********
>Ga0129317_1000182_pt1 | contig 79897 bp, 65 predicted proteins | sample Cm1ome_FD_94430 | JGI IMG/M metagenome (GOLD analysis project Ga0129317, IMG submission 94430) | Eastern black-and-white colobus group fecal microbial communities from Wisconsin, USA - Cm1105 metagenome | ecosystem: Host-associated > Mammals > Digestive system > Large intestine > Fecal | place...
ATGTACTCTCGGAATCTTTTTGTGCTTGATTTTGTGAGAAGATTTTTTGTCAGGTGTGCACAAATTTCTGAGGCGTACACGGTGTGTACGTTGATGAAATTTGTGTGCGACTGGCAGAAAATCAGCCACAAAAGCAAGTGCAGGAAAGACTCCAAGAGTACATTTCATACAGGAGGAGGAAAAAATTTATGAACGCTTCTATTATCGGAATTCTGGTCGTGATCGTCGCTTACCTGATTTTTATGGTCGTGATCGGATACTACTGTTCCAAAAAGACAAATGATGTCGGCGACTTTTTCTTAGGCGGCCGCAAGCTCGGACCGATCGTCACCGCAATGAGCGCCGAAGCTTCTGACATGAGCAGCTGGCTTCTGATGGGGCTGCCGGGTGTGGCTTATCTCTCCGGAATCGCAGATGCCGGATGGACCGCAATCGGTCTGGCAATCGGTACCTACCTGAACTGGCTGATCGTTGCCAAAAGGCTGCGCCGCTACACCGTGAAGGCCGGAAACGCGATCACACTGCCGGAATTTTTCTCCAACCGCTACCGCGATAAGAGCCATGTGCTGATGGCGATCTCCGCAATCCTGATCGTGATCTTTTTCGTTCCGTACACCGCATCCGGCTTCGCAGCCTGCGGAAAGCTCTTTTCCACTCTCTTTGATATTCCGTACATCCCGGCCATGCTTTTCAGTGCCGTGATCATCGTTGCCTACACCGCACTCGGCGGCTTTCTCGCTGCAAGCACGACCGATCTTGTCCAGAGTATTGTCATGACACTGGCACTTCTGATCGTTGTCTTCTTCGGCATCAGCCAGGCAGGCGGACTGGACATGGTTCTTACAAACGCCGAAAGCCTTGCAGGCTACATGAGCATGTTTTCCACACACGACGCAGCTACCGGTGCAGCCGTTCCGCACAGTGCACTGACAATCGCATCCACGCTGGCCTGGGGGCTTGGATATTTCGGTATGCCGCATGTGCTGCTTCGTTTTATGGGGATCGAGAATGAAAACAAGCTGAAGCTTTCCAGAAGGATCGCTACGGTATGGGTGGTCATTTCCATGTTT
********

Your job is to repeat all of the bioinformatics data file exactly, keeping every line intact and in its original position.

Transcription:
>Ga0129317_1000182_pt1 | contig 79897 bp, 65 predicted proteins | sample Cm1ome_FD_94430 | JGI IMG/M metagenome (GOLD analysis project Ga0129317, IMG submission 94430) | Eastern black-and-white colobus group fecal microbial communities from Wisconsin, USA - Cm1105 metagenome | ecosystem: Host-associated > Mammals > Digestive system > Large intestine > Fecal | place...
ATGTACTCTCGGAATCTTTTTGTGCTTGATTTTGTGAGAAGATTTTTTGTCAGGTGTGCACAAATTTCTGAGGCGTACACGGTGTGTACGTTGATGAAATTTGTGTGCGACTGGCAGAAAATCAGCCACAAAAGCAAGTGCAGGAAAGACTCCAAGAGTACATTTCATACAGGAGGAGGAAAAAATTTATGAACGCTTCTATTATCGGAATTCTGGTCGTGATCGTCGCTTACCTGATTTTTATGGTCGTGATCGGATACTACTGTTCCAAAAAGACAAATGATGTCGGCGACTTTTTCTTAGGCGGCCGCAAGCTCGGACCGATCGTCACCGCAATGAGCGCCGAAGCTTCTGACATGAGCAGCTGGCTTCTGATGGGGCTGCCGGGTGTGGCTTATCTCTCCGGAATCGCAGATGCCGGATGGACCGCAATCGGTCTGGCAATCGGTACCTACCTGAACTGGCTGATCGTTGCCAAAAGGCTGCGCCGCTACACCGTGAAGGCCGGAAACGCGATCACACTGCCGGAATTTTTCTCCAACCGCTACCGCGATAAGAGCCATGTGCTGATGGCGATCTCCGCAATCCTGATCGTGATCTTTTTCGTTCCGTACACCGCATCCGGCTTCGCAGCCTGCGGAAAGCTCTTTTCCACTCTCTTTGATATTCCGTACATCCCGGCCATGCTTTTCAGTGCCGTGATCATCGTTGCCTACACCGCACTCGGCGGCTTTCTCGCTGCAAGCACGACCGATCTTGTCCAGAGTATTGTCATGACACTGGCACTTCTGATCGTTGTCTTCTTCGGCATCAGCCAGGCAGGCGGACTGGACATGGTTCTTACAAACGCCGAAAGCCTTGCAGGCTACATGAGCATGTTTTCCACACACGACGCAGCTACCGGTGCAGCCGTTCCGCACAGTGCACTGACAATCGCATCCACGCTGGCCTGGGGGCTTGGATATTTCGGTATGCCGCATGTGCTGCTTCGTTTTATGGGGATCGAGAATGAAAACAAGCTGAAGCTTTCCAGAAGGATCGCTACGGTATGGGTGGTCATTTCCATGTTT